If you want to test your free-speech rights, try criticizing your commanding officer.

This issue is so fraught with emotion and personal conflict that it's difficult to summon the dispassion needed. It feels silly and patronizing to say that gays and lesbians are equal to the task of serving in the military, because it is so obvious and true.

Moreover, gays and lesbians already have served honorably and valiantly, so what, one might ask, is the big deal? Why make people pretend they're not who they are?

Then again, is that really the most relevant question? Given the nature of the military, the more pressing concern is whether changing the current policy will enhance — or at least not undermine — military performance.

Letter from JWR publisher

In combat, as all who have served will tell you, unit cohesion is crucial. Whether serving as "openly gay," the definition and ramifications of which remain unclear, will affect that cohesion is the great unknown. The enlightened views of a few urban dwellers for whom "unit cohesion" is an abstraction are not necessarily useful to the debate.

Does the fact that society as a whole has become more accepting of gays mean that the military environment will be equally welcoming? Or will we see special training camps for guys who just can't get with the program?

I posit these questions with open heart and mind. As a civilian without military experience, I accept my limitations in making such judgments, but would urge those contemplating a new policy to check that their motivations are moored to military rather than civilian imperatives.

There's no question that attitudes toward gays have relaxed in the 16 years since "don't ask, don't tell" was passed. A new generation of Americans has been raised in an atmosphere of greater acceptance. Views also have softened among older Americans, including Defense Secretary Robert Gates and Mike Mullen, chairman of the Joint Chiefs of Staff, who favor repeal.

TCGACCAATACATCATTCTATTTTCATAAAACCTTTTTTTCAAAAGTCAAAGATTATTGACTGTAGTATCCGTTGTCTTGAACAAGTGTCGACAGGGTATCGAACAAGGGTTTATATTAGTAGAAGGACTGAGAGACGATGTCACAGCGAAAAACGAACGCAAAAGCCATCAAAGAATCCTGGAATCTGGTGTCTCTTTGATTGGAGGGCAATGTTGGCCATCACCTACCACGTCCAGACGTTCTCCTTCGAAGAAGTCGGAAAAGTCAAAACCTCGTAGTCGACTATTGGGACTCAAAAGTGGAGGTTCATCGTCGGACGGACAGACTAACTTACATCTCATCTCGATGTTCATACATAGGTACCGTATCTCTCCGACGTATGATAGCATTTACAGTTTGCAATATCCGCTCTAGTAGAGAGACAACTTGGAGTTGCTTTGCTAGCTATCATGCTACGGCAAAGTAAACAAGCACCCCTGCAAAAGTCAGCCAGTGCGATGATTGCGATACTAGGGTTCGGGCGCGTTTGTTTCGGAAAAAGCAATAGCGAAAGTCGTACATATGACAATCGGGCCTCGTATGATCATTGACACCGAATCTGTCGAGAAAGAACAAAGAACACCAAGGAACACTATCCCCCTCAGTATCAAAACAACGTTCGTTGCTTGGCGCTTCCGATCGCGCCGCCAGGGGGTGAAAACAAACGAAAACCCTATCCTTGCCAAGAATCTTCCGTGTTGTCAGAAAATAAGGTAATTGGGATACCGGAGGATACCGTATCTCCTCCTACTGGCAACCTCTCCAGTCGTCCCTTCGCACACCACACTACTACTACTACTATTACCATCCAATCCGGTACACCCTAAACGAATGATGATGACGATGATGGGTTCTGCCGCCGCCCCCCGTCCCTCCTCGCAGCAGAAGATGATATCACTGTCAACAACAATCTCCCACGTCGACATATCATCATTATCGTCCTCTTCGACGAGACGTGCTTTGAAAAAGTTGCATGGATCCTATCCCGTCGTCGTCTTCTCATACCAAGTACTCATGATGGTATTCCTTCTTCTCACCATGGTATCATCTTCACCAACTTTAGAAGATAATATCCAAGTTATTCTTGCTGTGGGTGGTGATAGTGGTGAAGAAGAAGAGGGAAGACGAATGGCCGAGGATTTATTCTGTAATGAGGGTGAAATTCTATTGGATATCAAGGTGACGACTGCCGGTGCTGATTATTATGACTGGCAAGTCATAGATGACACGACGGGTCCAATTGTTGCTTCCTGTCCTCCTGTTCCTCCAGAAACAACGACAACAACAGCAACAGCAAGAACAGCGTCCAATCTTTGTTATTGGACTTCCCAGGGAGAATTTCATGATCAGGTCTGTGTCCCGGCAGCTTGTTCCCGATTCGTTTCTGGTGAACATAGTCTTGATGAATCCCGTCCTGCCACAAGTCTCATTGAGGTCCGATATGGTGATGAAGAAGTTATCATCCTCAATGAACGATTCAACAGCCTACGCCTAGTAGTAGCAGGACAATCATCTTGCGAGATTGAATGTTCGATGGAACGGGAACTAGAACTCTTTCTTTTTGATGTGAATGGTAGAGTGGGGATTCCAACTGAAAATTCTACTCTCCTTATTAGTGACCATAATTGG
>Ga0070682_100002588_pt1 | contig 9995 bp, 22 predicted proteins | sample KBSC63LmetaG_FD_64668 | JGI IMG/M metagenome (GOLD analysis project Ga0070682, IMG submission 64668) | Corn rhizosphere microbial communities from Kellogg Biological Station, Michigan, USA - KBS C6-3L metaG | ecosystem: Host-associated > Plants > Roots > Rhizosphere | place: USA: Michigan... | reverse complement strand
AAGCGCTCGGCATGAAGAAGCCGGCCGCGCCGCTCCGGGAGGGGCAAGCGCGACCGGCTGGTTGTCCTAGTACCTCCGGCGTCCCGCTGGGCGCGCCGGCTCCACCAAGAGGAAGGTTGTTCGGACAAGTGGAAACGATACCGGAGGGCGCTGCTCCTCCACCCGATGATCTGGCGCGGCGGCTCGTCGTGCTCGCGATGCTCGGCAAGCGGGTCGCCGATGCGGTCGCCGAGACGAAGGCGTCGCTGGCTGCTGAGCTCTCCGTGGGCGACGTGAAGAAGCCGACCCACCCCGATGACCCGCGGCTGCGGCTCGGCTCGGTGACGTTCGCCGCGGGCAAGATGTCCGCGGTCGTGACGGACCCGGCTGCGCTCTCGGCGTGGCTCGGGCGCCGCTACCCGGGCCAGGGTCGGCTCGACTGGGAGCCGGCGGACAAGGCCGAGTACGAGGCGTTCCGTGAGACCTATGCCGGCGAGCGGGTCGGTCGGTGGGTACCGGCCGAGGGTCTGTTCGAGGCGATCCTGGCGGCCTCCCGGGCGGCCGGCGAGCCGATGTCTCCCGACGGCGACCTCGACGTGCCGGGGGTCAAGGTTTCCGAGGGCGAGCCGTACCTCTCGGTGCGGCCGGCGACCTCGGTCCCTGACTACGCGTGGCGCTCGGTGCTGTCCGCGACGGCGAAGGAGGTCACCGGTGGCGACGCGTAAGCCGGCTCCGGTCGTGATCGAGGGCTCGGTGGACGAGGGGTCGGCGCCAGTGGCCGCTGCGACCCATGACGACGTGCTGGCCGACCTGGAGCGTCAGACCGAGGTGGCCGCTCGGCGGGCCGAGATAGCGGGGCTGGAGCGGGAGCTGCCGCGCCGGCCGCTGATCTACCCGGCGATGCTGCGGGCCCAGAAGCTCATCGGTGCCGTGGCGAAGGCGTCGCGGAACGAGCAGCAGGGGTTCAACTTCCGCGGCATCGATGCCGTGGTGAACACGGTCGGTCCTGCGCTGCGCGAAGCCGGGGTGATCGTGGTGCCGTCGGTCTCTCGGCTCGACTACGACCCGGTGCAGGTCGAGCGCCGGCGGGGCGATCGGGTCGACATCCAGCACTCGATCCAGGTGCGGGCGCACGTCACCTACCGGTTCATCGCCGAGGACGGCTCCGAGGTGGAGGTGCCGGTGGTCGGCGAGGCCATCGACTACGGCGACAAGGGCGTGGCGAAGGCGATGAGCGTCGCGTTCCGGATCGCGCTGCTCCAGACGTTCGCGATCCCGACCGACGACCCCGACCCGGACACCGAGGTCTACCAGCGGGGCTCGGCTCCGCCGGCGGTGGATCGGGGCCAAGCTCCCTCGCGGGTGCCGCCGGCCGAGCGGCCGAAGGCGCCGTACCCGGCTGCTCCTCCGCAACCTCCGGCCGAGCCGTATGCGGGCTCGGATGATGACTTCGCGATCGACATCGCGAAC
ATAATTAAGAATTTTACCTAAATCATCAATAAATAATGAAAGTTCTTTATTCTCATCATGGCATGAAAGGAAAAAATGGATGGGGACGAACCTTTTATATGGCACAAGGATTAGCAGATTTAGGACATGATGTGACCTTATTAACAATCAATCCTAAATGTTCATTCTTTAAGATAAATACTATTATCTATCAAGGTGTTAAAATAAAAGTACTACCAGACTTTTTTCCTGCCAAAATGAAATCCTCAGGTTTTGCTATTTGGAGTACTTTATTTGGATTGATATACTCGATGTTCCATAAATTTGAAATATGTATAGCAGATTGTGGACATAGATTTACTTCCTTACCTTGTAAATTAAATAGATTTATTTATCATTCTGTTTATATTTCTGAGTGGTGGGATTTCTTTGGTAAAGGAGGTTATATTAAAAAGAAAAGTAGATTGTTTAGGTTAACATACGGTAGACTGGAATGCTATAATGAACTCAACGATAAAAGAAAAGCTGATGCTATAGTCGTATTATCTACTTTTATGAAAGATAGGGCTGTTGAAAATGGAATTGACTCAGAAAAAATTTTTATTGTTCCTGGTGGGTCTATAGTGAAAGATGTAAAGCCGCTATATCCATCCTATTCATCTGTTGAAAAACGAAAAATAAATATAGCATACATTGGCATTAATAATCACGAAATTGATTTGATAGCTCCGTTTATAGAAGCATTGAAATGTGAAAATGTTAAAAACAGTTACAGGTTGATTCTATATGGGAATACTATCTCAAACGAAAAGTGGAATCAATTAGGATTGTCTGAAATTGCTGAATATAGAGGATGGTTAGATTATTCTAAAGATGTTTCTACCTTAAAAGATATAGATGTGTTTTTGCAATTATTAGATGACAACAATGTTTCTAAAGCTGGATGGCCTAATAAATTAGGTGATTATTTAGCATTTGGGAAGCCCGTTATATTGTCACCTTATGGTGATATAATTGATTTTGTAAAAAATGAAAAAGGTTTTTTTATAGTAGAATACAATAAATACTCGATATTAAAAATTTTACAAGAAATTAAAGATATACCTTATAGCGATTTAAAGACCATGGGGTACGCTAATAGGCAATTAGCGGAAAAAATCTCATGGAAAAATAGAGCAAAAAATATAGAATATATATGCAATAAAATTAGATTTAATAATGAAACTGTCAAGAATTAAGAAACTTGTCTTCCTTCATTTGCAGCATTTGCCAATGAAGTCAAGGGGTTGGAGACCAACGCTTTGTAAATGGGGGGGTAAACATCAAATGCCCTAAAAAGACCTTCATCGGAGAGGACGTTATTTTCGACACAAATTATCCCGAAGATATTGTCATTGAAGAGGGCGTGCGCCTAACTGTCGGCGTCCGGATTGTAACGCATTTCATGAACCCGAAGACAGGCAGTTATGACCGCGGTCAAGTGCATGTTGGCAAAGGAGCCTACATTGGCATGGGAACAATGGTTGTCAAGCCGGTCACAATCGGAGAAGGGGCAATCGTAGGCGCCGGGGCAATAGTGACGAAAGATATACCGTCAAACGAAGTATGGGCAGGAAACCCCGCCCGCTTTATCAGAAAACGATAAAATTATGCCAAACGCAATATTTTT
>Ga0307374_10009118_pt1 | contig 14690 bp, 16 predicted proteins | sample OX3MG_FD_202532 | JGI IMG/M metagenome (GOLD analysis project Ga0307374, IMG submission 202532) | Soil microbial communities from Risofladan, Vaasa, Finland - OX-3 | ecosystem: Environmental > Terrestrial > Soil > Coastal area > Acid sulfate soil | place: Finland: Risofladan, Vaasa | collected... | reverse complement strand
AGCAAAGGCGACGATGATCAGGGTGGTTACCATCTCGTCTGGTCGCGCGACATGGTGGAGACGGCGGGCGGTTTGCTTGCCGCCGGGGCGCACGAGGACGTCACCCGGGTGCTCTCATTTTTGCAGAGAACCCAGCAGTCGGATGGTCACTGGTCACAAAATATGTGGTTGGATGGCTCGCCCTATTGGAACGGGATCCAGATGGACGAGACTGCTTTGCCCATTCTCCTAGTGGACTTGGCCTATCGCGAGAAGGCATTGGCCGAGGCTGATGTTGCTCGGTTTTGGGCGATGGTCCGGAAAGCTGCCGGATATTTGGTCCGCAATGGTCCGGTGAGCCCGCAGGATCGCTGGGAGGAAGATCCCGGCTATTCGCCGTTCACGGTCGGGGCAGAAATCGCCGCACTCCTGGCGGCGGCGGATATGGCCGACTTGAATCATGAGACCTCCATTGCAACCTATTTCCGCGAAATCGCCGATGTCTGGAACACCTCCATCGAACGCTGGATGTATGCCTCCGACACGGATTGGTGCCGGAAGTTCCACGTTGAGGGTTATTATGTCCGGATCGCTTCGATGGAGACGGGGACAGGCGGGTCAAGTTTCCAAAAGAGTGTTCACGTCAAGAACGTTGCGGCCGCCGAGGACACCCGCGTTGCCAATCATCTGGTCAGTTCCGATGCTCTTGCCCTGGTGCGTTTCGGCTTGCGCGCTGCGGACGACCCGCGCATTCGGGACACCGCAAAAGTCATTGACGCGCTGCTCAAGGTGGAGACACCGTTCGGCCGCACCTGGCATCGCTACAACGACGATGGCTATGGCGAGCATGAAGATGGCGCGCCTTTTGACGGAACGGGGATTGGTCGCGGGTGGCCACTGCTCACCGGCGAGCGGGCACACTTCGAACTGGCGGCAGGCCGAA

Even my Marine vet brother, who survived Khe Sanh in 1968, insisted for years that gays would have been a huge problem in Vietnam. Today he says: "Gay, schmay. If he has the guts to go through the things I did, then good for him. . . . No doubt we all served with gay guys and never knew it. Gays aren't stupid and they darn sure know who is friendly and who isn't. I say leave it to the troops and forget about it."

The operative words in his mellower assessment may be "never knew it," which remain central to arguments in favor of keeping the policy intact. To what extent, if any, does "knowing" affect cohesion and what, exactly, does "knowing" entail? The truth is, we don't know, and a policy change would constitute an experiment.

Among sober arguments favoring repeal of the law is the particular idiocy of banning or removing someone who is otherwise useful to the military. The several Arabic-speaking gays who were scrubbed when the military was sorely lacking in communications personnel in Iraq come to mind.

Equally absurd is the notion that gays cannot abide by the rules against fraternization. There's no evidence that gays are less able to control their libidos than are heterosexuals.

More questions remain than can be posed, much less answered, in this space, and Gates may need every minute of the 11 months he has requested to study the issue. Whatever one's personal opinion, the guiding principle should be only what is best for military effectiveness.

"Be all that you can be" was a nice recruiting slogan, but the military really is not about you. And the right to serve belongs to no one.